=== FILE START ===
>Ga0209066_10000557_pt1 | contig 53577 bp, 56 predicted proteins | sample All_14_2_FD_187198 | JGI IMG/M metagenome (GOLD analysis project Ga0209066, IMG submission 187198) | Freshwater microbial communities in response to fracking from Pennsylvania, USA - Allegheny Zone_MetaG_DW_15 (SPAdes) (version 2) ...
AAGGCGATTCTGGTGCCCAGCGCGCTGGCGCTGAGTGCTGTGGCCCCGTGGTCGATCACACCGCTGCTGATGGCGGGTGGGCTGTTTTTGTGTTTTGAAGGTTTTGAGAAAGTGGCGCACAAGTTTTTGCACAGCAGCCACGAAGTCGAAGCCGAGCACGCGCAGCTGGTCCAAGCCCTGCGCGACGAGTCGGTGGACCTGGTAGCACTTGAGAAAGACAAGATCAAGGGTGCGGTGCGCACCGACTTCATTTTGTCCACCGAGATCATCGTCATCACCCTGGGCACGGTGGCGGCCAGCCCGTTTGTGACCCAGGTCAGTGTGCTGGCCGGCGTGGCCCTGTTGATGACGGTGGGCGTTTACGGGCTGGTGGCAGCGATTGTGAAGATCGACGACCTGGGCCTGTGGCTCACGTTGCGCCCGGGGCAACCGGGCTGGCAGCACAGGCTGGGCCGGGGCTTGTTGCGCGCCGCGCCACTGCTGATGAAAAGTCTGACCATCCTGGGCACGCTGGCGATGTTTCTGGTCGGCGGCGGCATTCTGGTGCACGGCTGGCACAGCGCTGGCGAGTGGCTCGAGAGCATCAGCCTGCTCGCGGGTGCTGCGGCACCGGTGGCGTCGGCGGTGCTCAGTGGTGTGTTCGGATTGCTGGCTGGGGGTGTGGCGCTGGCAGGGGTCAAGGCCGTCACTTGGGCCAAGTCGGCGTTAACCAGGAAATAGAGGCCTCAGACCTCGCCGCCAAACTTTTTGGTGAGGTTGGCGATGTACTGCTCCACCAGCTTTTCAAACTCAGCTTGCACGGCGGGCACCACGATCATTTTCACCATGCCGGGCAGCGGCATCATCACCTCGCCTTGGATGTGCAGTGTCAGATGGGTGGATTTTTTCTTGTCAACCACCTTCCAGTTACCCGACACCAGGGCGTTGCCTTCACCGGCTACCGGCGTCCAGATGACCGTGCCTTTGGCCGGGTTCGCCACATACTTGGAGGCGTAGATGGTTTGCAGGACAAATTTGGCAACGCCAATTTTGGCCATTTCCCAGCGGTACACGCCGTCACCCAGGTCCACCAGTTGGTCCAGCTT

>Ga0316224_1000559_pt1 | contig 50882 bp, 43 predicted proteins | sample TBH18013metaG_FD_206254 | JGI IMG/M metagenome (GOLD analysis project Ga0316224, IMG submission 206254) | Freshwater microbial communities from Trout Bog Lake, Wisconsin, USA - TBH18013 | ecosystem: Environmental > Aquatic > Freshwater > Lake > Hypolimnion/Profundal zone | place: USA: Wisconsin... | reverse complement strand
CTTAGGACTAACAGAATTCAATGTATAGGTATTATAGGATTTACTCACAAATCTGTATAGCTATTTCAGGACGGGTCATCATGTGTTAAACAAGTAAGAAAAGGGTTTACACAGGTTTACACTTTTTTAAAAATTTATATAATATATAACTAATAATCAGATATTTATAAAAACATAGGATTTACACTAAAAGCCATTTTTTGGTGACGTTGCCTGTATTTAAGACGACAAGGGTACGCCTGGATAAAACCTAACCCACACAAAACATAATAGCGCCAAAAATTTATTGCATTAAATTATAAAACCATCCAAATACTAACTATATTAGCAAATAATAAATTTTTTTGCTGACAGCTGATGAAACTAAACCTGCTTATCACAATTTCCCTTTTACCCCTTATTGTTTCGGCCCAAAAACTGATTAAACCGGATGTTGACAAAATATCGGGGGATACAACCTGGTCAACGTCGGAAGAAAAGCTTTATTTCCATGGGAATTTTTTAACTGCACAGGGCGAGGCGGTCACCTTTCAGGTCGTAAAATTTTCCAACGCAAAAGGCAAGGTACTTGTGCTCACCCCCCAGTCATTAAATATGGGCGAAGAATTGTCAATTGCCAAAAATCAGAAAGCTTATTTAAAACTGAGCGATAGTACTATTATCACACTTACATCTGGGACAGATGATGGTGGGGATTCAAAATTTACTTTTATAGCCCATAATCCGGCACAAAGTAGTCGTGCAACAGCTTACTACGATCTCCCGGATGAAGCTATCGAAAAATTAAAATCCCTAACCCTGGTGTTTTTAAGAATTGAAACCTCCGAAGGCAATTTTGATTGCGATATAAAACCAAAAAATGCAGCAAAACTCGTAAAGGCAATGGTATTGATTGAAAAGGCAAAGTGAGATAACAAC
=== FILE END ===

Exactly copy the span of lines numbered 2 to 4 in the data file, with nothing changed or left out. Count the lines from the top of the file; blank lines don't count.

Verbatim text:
AAGGCGATTCTGGTGCCCAGCGCGCTGGCGCTGAGTGCTGTGGCCCCGTGGTCGATCACACCGCTGCTGATGGCGGGTGGGCTGTTTTTGTGTTTTGAAGGTTTTGAGAAAGTGGCGCACAAGTTTTTGCACAGCAGCCACGAAGTCGAAGCCGAGCACGCGCAGCTGGTCCAAGCCCTGCGCGACGAGTCGGTGGACCTGGTAGCACTTGAGAAAGACAAGATCAAGGGTGCGGTGCGCACCGACTTCATTTTGTCCACCGAGATCATCGTCATCACCCTGGGCACGGTGGCGGCCAGCCCGTTTGTGACCCAGGTCAGTGTGCTGGCCGGCGTGGCCCTGTTGATGACGGTGGGCGTTTACGGGCTGGTGGCAGCGATTGTGAAGATCGACGACCTGGGCCTGTGGCTCACGTTGCGCCCGGGGCAACCGGGCTGGCAGCACAGGCTGGGCCGGGGCTTGTTGCGCGCCGCGCCACTGCTGATGAAAAGTCTGACCATCCTGGGCACGCTGGCGATGTTTCTGGTCGGCGGCGGCATTCTGGTGCACGGCTGGCACAGCGCTGGCGAGTGGCTCGAGAGCATCAGCCTGCTCGCGGGTGCTGCGGCACCGGTGGCGTCGGCGGTGCTCAGTGGTGTGTTCGGATTGCTGGCTGGGGGTGTGGCGCTGGCAGGGGTCAAGGCCGTCACTTGGGCCAAGTCGGCGTTAACCAGGAAATAGAGGCCTCAGACCTCGCCGCCAAACTTTTTGGTGAGGTTGGCGATGTACTGCTCCACCAGCTTTTCAAACTCAGCTTGCACGGCGGGCACCACGATCATTTTCACCATGCCGGGCAGCGGCATCATCACCTCGCCTTGGATGTGCAGTGTCAGATGGGTGGATTTTTTCTTGTCAACCACCTTCCAGTTACCCGACACCAGGGCGTTGCCTTCACCGGCTACCGGCGTCCAGATGACCGTGCCTTTGGCCGGGTTCGCCACATACTTGGAGGCGTAGATGGTTTGCAGGACAAATTTGGCAACGCCAATTTTGGCCATTTCCCAGCGGTACACGCCGTCACCCAGGTCCACCAGTTGGTCCAGCTT

>Ga0316224_1000559_pt1 | contig 50882 bp, 43 predicted proteins | sample TBH18013metaG_FD_206254 | JGI IMG/M metagenome (GOLD analysis project Ga0316224, IMG submission 206254) | Freshwater microbial communities from Trout Bog Lake, Wisconsin, USA - TBH18013 | ecosystem: Environmental > Aquatic > Freshwater > Lake > Hypolimnion/Profundal zone | place: USA: Wisconsin... | reverse complement strand
CTTAGGACTAACAGAATTCAATGTATAGGTATTATAGGATTTACTCACAAATCTGTATAGCTATTTCAGGACGGGTCATCATGTGTTAAACAAGTAAGAAAAGGGTTTACACAGGTTTACACTTTTTTAAAAATTTATATAATATATAACTAATAATCAGATATTTATAAAAACATAGGATTTACACTAAAAGCCATTTTTTGGTGACGTTGCCTGTATTTAAGACGACAAGGGTACGCCTGGATAAAACCTAACCCACACAAAACATAATAGCGCCAAAAATTTATTGCATTAAATTATAAAACCATCCAAATACTAACTATATTAGCAAATAATAAATTTTTTTGCTGACAGCTGATGAAACTAAACCTGCTTATCACAATTTCCCTTTTACCCCTTATTGTTTCGGCCCAAAAACTGATTAAACCGGATGTTGACAAAATATCGGGGGATACAACCTGGTCAACGTCGGAAGAAAAGCTTTATTTCCATGGGAATTTTTTAACTGCACAGGGCGAGGCGGTCACCTTTCAGGTCGTAAAATTTTCCAACGCAAAAGGCAAGGTACTTGTGCTCACCCCCCAGTCATTAAATATGGGCGAAGAATTGTCAATTGCCAAAAATCAGAAAGCTTATTTAAAACTGAGCGATAGTACTATTATCACACTTACATCTGGGACAGATGATGGTGGGGATTCAAAATTTACTTTTATAGCCCATAATCCGGCACAAAGTAGTCGTGCAACAGCTTACTACGATCTCCCGGATGAAGCTATCGAAAAATTAAAATCCCTAACCCTGGTGTTTTTAAGAATTGAAACCTCCGAAGGCAATTTTGATTGCGATATAAAACCAAAAAATGCAGCAAAACTCGTAAAGGCAATGGTATTGATTGAAAAGGCAAAGTGAGATAACAAC